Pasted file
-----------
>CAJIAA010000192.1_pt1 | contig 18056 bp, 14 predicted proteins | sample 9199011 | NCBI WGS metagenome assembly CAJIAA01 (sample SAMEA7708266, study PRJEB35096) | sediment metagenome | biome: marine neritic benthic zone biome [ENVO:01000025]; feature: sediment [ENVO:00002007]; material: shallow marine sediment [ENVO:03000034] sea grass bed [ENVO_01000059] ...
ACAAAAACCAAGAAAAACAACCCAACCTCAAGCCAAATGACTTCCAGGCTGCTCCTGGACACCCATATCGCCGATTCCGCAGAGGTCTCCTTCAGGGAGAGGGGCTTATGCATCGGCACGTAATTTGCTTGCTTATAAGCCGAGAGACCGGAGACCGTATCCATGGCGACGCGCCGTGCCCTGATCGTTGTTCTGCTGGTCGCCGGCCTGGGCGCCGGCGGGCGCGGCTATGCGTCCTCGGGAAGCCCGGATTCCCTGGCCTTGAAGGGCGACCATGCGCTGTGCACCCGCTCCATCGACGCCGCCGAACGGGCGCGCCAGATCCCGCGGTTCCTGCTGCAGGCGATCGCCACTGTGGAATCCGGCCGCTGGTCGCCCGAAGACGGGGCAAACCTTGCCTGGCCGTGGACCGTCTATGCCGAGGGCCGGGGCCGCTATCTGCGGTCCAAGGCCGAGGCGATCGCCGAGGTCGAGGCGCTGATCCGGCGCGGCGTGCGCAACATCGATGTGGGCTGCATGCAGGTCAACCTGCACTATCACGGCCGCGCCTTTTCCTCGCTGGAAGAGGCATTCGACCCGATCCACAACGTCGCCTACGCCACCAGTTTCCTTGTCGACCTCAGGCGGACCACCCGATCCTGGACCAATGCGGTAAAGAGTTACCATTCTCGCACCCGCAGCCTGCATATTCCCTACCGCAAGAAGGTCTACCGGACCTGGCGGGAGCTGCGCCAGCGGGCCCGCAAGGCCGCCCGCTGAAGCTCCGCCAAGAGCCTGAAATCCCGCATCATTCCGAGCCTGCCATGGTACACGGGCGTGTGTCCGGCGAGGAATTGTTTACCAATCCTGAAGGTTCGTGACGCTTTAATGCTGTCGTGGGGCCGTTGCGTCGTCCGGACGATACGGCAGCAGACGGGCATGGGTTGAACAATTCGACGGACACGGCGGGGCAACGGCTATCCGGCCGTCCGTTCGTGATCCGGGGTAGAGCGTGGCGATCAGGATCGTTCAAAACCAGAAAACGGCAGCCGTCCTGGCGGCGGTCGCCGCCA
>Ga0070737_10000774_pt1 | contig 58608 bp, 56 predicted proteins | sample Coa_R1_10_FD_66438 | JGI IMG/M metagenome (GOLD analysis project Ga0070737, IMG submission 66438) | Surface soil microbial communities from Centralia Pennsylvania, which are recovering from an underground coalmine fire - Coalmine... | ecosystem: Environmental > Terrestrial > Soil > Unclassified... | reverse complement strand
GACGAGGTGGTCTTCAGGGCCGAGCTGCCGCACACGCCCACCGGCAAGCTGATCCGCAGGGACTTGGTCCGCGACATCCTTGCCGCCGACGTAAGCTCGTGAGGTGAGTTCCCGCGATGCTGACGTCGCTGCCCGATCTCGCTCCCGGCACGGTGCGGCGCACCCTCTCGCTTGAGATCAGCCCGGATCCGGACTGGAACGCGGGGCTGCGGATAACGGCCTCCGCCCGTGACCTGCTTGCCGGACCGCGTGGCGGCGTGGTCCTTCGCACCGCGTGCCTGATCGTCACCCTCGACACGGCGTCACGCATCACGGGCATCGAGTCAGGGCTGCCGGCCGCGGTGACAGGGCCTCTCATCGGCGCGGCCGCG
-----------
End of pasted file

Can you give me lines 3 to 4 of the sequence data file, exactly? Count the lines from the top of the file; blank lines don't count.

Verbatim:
>Ga0070737_10000774_pt1 | contig 58608 bp, 56 predicted proteins | sample Coa_R1_10_FD_66438 | JGI IMG/M metagenome (GOLD analysis project Ga0070737, IMG submission 66438) | Surface soil microbial communities from Centralia Pennsylvania, which are recovering from an underground coalmine fire - Coalmine... | ecosystem: Environmental > Terrestrial > Soil > Unclassified... | reverse complement strand
GACGAGGTGGTCTTCAGGGCCGAGCTGCCGCACACGCCCACCGGCAAGCTGATCCGCAGGGACTTGGTCCGCGACATCCTTGCCGCCGACGTAAGCTCGTGAGGTGAGTTCCCGCGATGCTGACGTCGCTGCCCGATCTCGCTCCCGGCACGGTGCGGCGCACCCTCTCGCTTGAGATCAGCCCGGATCCGGACTGGAACGCGGGGCTGCGGATAACGGCCTCCGCCCGTGACCTGCTTGCCGGACCGCGTGGCGGCGTGGTCCTTCGCACCGCGTGCCTGATCGTCACCCTCGACACGGCGTCACGCATCACGGGCATCGAGTCAGGGCTGCCGGCCGCGGTGACAGGGCCTCTCATCGGCGCGGCCGCG